8.SP.4 
8 
Statistics & Probability 
Investigate patterns of association in bivariate data. Understand that patterns of association can also be seen in bivariate categorical data by displaying frequencies and relative frequencies in a twoway table. Construct and interpret a twoway table summarizing data on two categorical variables collected from the same subjects. Use relative frequencies calculated for rows or columns to describe possible association between the two variables. For example, collect data from students in your class on whether or not they have a curfew on school nights and whether or not they have assigned chores at home. Is there evidence that those who have a curfew also tend to have chores?. 


6.SP.1 
6 
Statistics & Probability 
Develop understanding of statistical variability. Recognize a statistical question as one that anticipates variability in the data related to the question and accounts for it in the answers. For example, How old am I? is not a statistical question, but How old are the students in my school? is a statistical question because one anticipates variability in students' ages. 


6.SP.2 
6 
Statistics & Probability 
Develop understanding of statistical variability. Understand that a set of data collected to answer a statistical question has a distribution which can be described by its center, spread, and overall shape. 


6.SP.3 
6 
Statistics & Probability 
Develop understanding of statistical variability. Recognize that a measure of center for a numerical data set summarizes all of its values with a single number, while a measure of variation describes how its values vary with a single number. 


No records

7.NS.1 
7 
The Number System 
Apply and extend previous understandings of operations with fractions to add, subtract, multiply, and divide rational numbers. Apply and extend previous understandings of addition and subtraction to add and subtract rational numbers; represent addition and subtraction on a horizontal or vertical number line diagram. 


7.NS.1a 
7 
The Number System 
Describe situations in which opposite quantities combine to make 0. For example, a hydrogen atom has 0 charge because its two constituents are oppositely charged.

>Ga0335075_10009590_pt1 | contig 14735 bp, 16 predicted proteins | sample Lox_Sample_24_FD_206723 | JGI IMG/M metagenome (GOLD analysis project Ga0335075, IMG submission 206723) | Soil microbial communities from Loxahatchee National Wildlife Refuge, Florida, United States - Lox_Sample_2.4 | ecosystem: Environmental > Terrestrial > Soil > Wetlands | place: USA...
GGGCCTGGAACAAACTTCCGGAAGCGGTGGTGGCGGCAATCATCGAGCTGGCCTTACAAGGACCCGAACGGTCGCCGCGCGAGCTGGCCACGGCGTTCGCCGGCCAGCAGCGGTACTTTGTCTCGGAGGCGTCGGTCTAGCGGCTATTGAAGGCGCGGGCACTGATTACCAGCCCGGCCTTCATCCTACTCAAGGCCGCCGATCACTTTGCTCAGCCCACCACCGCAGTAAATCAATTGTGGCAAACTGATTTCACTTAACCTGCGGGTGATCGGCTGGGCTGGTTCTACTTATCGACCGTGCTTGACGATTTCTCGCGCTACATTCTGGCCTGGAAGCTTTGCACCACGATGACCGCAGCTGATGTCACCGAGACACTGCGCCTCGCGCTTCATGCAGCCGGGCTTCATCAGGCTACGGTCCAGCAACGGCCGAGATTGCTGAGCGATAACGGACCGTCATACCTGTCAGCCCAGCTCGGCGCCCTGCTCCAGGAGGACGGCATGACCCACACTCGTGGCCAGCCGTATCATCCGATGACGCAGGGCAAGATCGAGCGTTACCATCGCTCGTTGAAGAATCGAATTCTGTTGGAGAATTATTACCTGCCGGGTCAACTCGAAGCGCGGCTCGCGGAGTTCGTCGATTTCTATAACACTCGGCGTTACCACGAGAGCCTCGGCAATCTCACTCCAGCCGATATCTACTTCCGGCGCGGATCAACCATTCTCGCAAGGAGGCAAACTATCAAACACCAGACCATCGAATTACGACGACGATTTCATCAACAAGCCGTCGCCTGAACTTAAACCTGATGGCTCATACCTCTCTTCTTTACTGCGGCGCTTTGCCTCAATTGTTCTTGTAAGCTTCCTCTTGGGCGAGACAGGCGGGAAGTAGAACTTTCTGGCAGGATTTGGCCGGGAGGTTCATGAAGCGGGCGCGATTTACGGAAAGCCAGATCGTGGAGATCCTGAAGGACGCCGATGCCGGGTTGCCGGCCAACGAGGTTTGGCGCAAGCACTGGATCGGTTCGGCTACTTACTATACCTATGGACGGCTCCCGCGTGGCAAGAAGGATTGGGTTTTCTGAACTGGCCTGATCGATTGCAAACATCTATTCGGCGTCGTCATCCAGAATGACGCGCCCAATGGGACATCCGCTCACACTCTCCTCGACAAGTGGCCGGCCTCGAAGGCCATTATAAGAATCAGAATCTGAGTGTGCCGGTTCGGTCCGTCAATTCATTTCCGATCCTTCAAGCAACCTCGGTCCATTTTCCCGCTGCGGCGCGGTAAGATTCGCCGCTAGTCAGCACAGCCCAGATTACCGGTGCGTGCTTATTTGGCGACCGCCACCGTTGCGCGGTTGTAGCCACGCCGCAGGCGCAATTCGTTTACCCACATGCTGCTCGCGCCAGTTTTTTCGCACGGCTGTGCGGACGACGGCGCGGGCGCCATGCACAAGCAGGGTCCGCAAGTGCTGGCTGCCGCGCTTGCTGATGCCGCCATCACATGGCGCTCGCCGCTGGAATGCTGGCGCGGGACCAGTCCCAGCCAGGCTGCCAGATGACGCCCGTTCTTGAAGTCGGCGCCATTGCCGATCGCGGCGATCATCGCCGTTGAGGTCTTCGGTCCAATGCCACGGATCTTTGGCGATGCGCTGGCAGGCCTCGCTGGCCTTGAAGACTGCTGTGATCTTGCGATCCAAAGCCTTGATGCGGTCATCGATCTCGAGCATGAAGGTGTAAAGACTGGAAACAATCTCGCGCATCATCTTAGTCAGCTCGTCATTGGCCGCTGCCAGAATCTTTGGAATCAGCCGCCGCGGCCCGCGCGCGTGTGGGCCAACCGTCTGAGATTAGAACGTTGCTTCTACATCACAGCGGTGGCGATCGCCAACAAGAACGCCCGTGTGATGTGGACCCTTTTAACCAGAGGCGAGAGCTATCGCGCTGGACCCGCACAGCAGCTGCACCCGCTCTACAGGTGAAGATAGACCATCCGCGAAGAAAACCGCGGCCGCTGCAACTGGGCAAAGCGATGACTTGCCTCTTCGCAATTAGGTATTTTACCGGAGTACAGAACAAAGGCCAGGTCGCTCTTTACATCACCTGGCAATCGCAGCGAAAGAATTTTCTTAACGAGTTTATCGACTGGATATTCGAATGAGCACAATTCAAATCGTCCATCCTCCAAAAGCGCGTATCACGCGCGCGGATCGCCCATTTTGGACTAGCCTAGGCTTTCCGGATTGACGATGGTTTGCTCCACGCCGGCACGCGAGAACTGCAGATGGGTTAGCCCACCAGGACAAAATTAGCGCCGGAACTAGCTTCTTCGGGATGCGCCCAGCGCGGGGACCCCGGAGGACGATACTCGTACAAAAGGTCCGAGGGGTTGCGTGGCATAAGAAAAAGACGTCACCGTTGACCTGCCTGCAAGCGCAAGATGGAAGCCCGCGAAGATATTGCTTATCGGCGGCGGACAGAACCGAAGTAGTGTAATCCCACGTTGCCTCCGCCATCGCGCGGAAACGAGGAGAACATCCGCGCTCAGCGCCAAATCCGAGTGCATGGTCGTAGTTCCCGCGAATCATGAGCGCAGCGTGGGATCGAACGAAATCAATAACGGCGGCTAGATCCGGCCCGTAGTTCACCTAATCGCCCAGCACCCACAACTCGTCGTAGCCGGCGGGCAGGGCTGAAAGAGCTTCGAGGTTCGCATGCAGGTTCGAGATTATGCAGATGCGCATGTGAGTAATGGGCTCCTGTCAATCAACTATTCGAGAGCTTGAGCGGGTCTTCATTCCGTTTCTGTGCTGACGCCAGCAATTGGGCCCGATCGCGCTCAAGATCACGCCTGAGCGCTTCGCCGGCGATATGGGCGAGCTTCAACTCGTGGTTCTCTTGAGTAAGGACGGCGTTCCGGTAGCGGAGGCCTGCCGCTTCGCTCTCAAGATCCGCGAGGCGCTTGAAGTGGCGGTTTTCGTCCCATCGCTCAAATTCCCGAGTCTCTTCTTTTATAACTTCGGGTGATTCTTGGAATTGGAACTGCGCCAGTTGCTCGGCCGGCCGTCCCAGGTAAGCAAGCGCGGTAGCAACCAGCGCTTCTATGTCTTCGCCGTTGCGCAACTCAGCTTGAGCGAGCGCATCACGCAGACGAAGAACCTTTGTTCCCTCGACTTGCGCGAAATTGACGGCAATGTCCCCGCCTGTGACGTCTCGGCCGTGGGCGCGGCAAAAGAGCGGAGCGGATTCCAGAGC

7.NS.1b 
7 
The Number System 
Understand p + q as the number located a distance q from p, in the positive or negative direction depending on whether q is positive or negative. Show that a number and its opposite have a sum of 0 (are additive inverses). Interpret sums of rational numbers by describing realworld contexts. 


7.NS.1c 
7 
The Number System 
Understand subtraction of rational numbers as adding the additive inverse, p  q = p + (q). Show that the distance between two rational numbers on the number line is the absolute value of their difference, and apply this principle in realworld contexts. 


7.NS.1d 
7 
The Number System 
Apply properties of operations as strategies to add and subtract rational numbers. 


7.NS.2 
7 
The Number System 
Apply and extend previous understandings of operations with fractions to add, subtract, multiply, and divide rational numbers. Apply and extend previous understandings of multiplication and division and of fractions to multiply and divide rational numbers. 


7.NS.2a 
7 
The Number System 
Understand that multiplication is extended from fractions to rational numbers by requiring that operations continue to satisfy the properties of operations, particularly the distributive property, leading to products such as (1)(1) = 1 and the rules for multiplying signed numbers. Interpret products of rational numbers by describing realworld contexts. 


7.NS.2b 
7 
The Number System 
Understand that integers can be divided, provided that the divisor is not zero, and every quotient of integers (with nonzero divisor) is a rational number. If p and q are integers then (p/q) = (p)/q = p/(q). Interpret quotients of rational numbers by describing realworld contexts. 


7.NS.2c 
7 
The Number System 
Apply properties of operations as strategies to multiply and divide rational numbers. 


7.NS.2d 
7 
The Number System 
Convert a rational number to a decimal using long division; know that the decimal form of a rational number terminates in 0s or eventually repeats. 


7.NS.3 
7 
The Number System 
Apply and extend previous understandings of operations with fractions to add, subtract, multiply, and divide rational numbers. Solve realworld and mathematical problems involving the four operations with rational numbers. (Computations with rational numbers extend the rules for manipulating fractions to complex fractions.). 


8.NS.1 
8 
The Number System 
Know that there are numbers that are not rational, and approximate them by rational numbers. Know that numbers that are not rational are called irrational. Understand informally that every number has a decimal expansion; for rational numbers show that the decimal expansion repeats eventually, and convert a decimal expansion which repeats eventually into a rational number. 


8.NS.2 
8 
The Number System